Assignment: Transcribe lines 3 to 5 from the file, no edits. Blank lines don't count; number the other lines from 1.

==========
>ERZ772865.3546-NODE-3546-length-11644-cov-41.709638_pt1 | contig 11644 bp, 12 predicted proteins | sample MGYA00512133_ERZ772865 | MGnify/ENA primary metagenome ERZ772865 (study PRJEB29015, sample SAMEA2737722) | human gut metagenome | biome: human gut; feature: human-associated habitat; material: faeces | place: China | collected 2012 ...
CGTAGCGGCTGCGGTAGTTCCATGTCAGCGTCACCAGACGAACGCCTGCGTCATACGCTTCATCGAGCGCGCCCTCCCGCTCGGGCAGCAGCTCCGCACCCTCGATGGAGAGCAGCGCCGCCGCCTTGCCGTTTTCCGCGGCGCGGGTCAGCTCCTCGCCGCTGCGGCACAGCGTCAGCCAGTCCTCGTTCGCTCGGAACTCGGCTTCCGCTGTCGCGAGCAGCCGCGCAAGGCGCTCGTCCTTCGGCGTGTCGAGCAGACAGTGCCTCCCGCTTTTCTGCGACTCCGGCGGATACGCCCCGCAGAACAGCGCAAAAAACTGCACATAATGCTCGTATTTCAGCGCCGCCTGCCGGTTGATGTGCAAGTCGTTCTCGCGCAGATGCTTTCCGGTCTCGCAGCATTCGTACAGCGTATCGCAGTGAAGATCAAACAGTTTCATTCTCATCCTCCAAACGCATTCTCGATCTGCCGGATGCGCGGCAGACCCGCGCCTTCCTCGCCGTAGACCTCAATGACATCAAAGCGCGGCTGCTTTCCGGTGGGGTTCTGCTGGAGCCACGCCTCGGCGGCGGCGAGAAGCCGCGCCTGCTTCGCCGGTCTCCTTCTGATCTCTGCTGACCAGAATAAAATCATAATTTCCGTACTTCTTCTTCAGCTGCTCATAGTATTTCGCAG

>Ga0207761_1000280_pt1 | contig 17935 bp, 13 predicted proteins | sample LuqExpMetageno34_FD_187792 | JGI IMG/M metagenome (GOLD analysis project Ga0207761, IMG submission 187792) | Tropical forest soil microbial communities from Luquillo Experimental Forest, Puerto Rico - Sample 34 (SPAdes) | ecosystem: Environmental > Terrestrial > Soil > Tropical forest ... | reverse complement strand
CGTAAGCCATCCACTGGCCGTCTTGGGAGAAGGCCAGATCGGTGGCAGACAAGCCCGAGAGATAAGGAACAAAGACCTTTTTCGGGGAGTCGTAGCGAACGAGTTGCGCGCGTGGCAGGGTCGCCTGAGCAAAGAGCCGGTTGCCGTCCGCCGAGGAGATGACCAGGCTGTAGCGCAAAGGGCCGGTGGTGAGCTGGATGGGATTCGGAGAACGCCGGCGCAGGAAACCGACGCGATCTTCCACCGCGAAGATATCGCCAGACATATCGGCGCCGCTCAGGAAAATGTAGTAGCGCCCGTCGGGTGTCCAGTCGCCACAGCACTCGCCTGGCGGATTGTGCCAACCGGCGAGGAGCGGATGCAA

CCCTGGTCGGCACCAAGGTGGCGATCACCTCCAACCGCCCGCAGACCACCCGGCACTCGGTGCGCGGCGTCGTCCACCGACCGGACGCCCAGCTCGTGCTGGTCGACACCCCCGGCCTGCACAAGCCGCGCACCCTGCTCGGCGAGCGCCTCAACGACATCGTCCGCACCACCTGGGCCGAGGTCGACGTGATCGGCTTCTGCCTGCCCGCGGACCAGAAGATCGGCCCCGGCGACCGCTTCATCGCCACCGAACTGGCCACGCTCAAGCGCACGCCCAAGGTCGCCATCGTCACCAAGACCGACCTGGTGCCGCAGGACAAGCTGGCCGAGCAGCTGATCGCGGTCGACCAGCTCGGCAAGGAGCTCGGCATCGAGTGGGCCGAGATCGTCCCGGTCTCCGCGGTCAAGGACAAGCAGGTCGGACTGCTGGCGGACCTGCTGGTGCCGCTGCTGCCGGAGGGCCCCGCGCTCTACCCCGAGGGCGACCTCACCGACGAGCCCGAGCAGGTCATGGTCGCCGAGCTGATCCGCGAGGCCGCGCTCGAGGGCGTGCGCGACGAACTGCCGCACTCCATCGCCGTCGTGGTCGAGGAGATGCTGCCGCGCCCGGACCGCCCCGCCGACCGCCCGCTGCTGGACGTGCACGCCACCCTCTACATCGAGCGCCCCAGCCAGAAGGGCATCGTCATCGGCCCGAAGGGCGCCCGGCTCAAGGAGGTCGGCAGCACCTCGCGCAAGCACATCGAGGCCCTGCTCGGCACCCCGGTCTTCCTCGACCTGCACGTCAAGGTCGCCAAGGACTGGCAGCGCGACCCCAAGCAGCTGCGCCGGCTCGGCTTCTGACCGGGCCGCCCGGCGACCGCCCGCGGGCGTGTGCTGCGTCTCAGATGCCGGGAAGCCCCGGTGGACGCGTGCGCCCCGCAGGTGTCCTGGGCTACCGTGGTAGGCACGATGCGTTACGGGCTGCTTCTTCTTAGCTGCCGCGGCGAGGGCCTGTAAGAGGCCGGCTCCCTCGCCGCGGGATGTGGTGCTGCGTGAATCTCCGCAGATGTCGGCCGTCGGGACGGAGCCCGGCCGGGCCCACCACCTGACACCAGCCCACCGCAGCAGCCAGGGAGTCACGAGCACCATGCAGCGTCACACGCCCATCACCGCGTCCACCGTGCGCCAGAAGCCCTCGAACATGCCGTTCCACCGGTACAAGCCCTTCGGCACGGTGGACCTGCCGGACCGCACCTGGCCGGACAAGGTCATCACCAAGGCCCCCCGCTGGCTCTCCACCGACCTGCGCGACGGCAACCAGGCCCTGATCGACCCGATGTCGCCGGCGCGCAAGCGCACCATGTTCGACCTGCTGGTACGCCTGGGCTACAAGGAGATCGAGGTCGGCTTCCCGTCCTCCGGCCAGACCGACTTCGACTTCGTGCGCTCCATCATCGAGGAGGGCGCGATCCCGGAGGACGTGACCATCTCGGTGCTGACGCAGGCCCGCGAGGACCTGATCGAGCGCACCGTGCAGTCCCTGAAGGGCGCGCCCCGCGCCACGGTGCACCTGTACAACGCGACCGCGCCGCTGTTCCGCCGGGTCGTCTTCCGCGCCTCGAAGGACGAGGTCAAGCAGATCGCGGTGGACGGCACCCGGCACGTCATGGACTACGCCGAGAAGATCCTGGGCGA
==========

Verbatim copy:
>Ga0207761_1000280_pt1 | contig 17935 bp, 13 predicted proteins | sample LuqExpMetageno34_FD_187792 | JGI IMG/M metagenome (GOLD analysis project Ga0207761, IMG submission 187792) | Tropical forest soil microbial communities from Luquillo Experimental Forest, Puerto Rico - Sample 34 (SPAdes) | ecosystem: Environmental > Terrestrial > Soil > Tropical forest ... | reverse complement strand
CGTAAGCCATCCACTGGCCGTCTTGGGAGAAGGCCAGATCGGTGGCAGACAAGCCCGAGAGATAAGGAACAAAGACCTTTTTCGGGGAGTCGTAGCGAACGAGTTGCGCGCGTGGCAGGGTCGCCTGAGCAAAGAGCCGGTTGCCGTCCGCCGAGGAGATGACCAGGCTGTAGCGCAAAGGGCCGGTGGTGAGCTGGATGGGATTCGGAGAACGCCGGCGCAGGAAACCGACGCGATCTTCCACCGCGAAGATATCGCCAGACATATCGGCGCCGCTCAGGAAAATGTAGTAGCGCCCGTCGGGTGTCCAGTCGCCACAGCACTCGCCTGGCGGATTGTGCCAACCGGCGAGGAGCGGATGCAA

CCCTGGTCGGCACCAAGGTGGCGATCACCTCCAACCGCCCGCAGACCACCCGGCACTCGGTGCGCGGCGTCGTCCACCGACCGGACGCCCAGCTCGTGCTGGTCGACACCCCCGGCCTGCACAAGCCGCGCACCCTGCTCGGCGAGCGCCTCAACGACATCGTCCGCACCACCTGGGCCGAGGTCGACGTGATCGGCTTCTGCCTGCCCGCGGACCAGAAGATCGGCCCCGGCGACCGCTTCATCGCCACCGAACTGGCCACGCTCAAGCGCACGCCCAAGGTCGCCATCGTCACCAAGACCGACCTGGTGCCGCAGGACAAGCTGGCCGAGCAGCTGATCGCGGTCGACCAGCTCGGCAAGGAGCTCGGCATCGAGTGGGCCGAGATCGTCCCGGTCTCCGCGGTCAAGGACAAGCAGGTCGGACTGCTGGCGGACCTGCTGGTGCCGCTGCTGCCGGAGGGCCCCGCGCTCTACCCCGAGGGCGACCTCACCGACGAGCCCGAGCAGGTCATGGTCGCCGAGCTGATCCGCGAGGCCGCGCTCGAGGGCGTGCGCGACGAACTGCCGCACTCCATCGCCGTCGTGGTCGAGGAGATGCTGCCGCGCCCGGACCGCCCCGCCGACCGCCCGCTGCTGGACGTGCACGCCACCCTCTACATCGAGCGCCCCAGCCAGAAGGGCATCGTCATCGGCCCGAAGGGCGCCCGGCTCAAGGAGGTCGGCAGCACCTCGCGCAAGCACATCGAGGCCCTGCTCGGCACCCCGGTCTTCCTCGACCTGCACGTCAAGGTCGCCAAGGACTGGCAGCGCGACCCCAAGCAGCTGCGCCGGCTCGGCTTCTGACCGGGCCGCCCGGCGACCGCCCGCGGGCGTGTGCTGCGTCTCAGATGCCGGGAAGCCCCGGTGGACGCGTGCGCCCCGCAGGTGTCCTGGGCTACCGTGGTAGGCACGATGCGTTACGGGCTGCTTCTTCTTAGCTGCCGCGGCGAGGGCCTGTAAGAGGCCGGCTCCCTCGCCGCGGGATGTGGTGCTGCGTGAATCTCCGCAGATGTCGGCCGTCGGGACGGAGCCCGGCCGGGCCCACCACCTGACACCAGCCCACCGCAGCAGCCAGGGAGTCACGAGCACCATGCAGCGTCACACGCCCATCACCGCGTCCACCGTGCGCCAGAAGCCCTCGAACATGCCGTTCCACCGGTACAAGCCCTTCGGCACGGTGGACCTGCCGGACCGCACCTGGCCGGACAAGGTCATCACCAAGGCCCCCCGCTGGCTCTCCACCGACCTGCGCGACGGCAACCAGGCCCTGATCGACCCGATGTCGCCGGCGCGCAAGCGCACCATGTTCGACCTGCTGGTACGCCTGGGCTACAAGGAGATCGAGGTCGGCTTCCCGTCCTCCGGCCAGACCGACTTCGACTTCGTGCGCTCCATCATCGAGGAGGGCGCGATCCCGGAGGACGTGACCATCTCGGTGCTGACGCAGGCCCGCGAGGACCTGATCGAGCGCACCGTGCAGTCCCTGAAGGGCGCGCCCCGCGCCACGGTGCACCTGTACAACGCGACCGCGCCGCTGTTCCGCCGGGTCGTCTTCCGCGCCTCGAAGGACGAGGTCAAGCAGATCGCGGTGGACGGCACCCGGCACGTCATGGACTACGCCGAGAAGATCCTGGGCGA